FCA publishes ‘CP21/23: A new “Consumer Duty”’ (owed by financial services firms)


Consumer Principle

The Consumer Principle would be an objective standard that required firms to consider the reasonable expectations of their customer base. It would set a higher standard than the existing requirement of Principle 6 for a firm to “pay due regard to the interests of its customers and treat them fairly”. The FCA is seeking feedback on two specific wording options for this Principle:

  1. ”A firm must act to deliver good outcomes for retail clients”
  2. ”A firm must act in the best interests of retail clients”

Overarching Cross-cutting Rules

The Cross-cutting Rules would develop and clarify the Consumer Principle, setting out how it should apply in practice. The FCA proposes that the Cross-cutting Rules would require firms to adhere to the following three key behaviours:

  1. Take all reasonable steps to avoid causing foreseeable harm to customers
  2. Take all reasonable steps to enable customers to pursue their financial objectives
  3. Act in good faith

Four Outcomes

The Outcomes describe what the FCA seeks to achieve from the Consumer Duty and are set out in narrative form (rather than draft Handbook rules and guidance) for the purposes of the consultation. The consultation sets out the FCA’s proposals on how firms should meet each of the four Outcomes:

  1. Communications – communications must equip consumers to make effective, timely and properly informed decisions about financial products and services.
  2. Products and Services – products and services are to be specifically designed to meet the needs of consumers, and sold to those whose needs they meet.
  3. Customer Service – customer service must meet the needs of consumers, enabling them to realise the benefits of products and services and act in their interests without undue hindrance.
  4. Price and Value – the price of products and services must represent fair value for consumers.


The FCA has been discussing introducing a duty of care in financial services over the last few years.

  • In July 2018, the FCA published Discussion Paper 18/5 and sought feedback on the proposed introduction of a new and pervasive duty of care which was intended to encourage desirable behaviours and conduct in firms and improve consumer protection.
  • In April 2019, the FCA published Feedback Statement 19/2. This showed there was support for changes to the way in which the FCA applied existing regulations but that some respondents opposed the introduction of a new statutory duty. Respondents pointed to potential difficulties in applying a new duty across the broad range of relationships in financial services and to the uncertainty and additional complexity that would be caused by its introduction.

CMS’ previous Law-Nows on this important topic can be found here and here.

Along the way, there was political support for the FCA to introduce such a duty of care. The Financial Services (Duty of Care) Bill was a private member’s bill introduced in the House of Lords. It included a provision requiring the imposition of a duty of care on financial services through an amendment to the Financial Services and Markets Act 2000. The Financial Services Act 2021 does not go quite so far, instead featuring a provision that requires the FCA to hold a public consultation on whether it should introduce new rules stating that authorised persons owe a duty of care to consumers. The relevant section of the Financial Services Act (section 29) is not yet in force but requires the FCA to publish its analysis of the consultation by 1 January 2022 and, following the consultation, make its rules about this duty by 1 August 2022.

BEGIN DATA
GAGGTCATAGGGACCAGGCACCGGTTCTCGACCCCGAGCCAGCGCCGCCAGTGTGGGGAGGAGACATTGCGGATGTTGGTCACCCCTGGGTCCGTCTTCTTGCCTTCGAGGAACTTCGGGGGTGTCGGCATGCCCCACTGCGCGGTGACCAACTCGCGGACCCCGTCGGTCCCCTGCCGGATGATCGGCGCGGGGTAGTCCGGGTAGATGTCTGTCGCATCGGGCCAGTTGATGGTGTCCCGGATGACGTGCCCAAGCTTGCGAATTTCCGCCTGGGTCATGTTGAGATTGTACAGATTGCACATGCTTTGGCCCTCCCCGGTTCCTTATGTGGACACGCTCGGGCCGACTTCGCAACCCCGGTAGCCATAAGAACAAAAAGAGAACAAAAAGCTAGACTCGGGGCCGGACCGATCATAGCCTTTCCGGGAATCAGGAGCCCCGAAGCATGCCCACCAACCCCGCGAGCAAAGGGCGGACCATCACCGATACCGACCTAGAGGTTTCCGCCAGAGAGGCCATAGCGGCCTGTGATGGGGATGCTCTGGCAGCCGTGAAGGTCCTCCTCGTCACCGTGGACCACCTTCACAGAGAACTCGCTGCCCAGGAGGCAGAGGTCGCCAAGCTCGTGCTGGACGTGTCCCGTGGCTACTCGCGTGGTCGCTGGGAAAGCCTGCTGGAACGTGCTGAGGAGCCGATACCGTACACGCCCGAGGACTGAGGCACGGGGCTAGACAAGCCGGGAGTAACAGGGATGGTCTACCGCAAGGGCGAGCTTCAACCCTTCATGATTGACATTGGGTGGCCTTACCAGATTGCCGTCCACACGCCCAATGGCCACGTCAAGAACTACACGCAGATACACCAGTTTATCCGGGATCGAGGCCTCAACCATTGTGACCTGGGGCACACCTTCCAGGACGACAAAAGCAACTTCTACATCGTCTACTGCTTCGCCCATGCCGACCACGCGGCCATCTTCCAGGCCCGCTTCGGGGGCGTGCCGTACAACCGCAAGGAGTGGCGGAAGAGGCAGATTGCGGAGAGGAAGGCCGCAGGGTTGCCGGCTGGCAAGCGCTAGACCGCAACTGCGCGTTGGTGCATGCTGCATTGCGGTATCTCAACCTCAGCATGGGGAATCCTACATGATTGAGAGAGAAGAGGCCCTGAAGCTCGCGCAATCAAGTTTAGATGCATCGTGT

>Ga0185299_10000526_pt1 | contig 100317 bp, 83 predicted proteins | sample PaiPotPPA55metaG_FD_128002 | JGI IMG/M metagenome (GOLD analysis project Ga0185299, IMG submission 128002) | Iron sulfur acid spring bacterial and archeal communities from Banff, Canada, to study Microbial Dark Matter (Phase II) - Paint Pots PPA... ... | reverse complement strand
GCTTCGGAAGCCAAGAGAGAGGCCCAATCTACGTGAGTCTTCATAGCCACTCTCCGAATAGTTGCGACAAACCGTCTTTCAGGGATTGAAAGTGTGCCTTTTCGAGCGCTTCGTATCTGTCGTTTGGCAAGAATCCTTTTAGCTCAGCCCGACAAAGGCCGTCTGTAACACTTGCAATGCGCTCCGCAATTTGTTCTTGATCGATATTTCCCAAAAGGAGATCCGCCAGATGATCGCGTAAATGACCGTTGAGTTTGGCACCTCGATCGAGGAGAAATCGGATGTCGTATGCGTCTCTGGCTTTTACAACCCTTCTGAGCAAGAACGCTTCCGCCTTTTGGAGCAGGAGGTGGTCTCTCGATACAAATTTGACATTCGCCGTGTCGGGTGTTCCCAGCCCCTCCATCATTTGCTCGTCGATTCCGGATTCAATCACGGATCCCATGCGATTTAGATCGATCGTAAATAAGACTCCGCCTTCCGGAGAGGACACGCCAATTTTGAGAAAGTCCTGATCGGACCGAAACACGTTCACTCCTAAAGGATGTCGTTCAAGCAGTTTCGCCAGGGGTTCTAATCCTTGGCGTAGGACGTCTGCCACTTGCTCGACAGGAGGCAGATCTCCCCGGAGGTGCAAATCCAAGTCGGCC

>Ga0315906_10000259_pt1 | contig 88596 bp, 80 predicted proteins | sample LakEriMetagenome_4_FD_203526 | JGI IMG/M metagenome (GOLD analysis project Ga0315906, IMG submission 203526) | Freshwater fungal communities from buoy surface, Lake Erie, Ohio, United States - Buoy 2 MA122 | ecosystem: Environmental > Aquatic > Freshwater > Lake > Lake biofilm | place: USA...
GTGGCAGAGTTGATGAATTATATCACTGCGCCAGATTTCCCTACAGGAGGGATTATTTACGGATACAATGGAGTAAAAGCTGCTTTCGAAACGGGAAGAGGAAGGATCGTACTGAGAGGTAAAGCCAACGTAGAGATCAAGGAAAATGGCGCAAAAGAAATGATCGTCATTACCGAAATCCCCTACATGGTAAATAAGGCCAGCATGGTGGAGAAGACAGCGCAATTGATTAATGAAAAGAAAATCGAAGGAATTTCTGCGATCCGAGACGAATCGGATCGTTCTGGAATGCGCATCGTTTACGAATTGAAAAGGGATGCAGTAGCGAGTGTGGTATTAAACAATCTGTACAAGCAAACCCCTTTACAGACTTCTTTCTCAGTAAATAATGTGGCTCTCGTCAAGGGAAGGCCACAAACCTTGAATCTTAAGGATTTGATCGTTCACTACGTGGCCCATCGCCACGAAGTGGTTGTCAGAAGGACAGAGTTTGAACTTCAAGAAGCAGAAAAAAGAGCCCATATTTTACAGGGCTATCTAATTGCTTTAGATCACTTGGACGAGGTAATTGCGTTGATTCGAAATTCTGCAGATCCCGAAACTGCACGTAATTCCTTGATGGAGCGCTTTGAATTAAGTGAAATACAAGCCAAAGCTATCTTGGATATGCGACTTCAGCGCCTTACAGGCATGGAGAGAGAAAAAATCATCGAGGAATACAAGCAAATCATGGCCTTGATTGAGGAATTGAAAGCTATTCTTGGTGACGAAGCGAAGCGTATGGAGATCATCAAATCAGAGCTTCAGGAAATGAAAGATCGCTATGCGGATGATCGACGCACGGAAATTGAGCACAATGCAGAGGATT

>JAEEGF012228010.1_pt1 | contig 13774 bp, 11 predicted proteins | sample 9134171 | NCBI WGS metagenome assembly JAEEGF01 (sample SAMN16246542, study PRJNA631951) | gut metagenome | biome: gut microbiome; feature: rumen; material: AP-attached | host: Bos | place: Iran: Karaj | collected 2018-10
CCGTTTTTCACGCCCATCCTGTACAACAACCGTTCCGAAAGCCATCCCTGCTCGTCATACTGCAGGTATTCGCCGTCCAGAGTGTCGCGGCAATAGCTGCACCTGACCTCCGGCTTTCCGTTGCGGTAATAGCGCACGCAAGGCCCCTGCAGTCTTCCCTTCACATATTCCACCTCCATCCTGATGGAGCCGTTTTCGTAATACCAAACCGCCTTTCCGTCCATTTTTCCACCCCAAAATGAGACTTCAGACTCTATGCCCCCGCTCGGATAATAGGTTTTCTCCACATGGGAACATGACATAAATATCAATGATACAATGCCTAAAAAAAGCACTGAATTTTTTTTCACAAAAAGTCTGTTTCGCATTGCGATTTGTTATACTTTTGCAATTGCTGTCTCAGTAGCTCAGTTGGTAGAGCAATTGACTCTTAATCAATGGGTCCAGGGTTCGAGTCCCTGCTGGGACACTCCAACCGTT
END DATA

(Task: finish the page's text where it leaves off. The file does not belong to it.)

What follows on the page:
The FCA expects that the implementation of the proposed Consumer Duty would create a paradigm shift in the expectations of firms in retail markets, introducing a new and higher expectation of standard of conduct and creating a greater focus on customers’ interests and outcomes. Whilst some firms would already be compliant with this Consumer Duty, others might need to introduce significant changes to meet the requirements and every firm would need to consider the Consumer Duty at all stages of its processes and throughout its organisation. The introduction of such a Consumer Duty could give rise to uncertainty, for example, as to how it impacts or sits alongside existing Principles. While all stakeholders will agree that raising standards is desirable, views will vary as to whether this new Consumer Duty will be the least disruptive and most effective way to achieve that objective.

There are no specific proposals in the consultation in relation to a private right of action for breaches of the Principles. However, the Consultation Paper does refer to arguments both for and against the implementation of such a right and the FCA is requesting further views on this as part of the feedback to this consultation.

At the moment, this FCA Consultation relates to the introduction of the Consumer Principle and the scope and structure of new rules. The FCA is seeking feedback on these proposals and the deadline for responding to the consultation is 31 July 2021. A following consultation will likely follow, setting out the proposed text of the new rules and guidance, along with further discussion of a private right of action. The FCA expects to publish this further consultation by 31 December 2021, with any new rules to follow by 31 July 2022.

Co-authored by Darcy Evans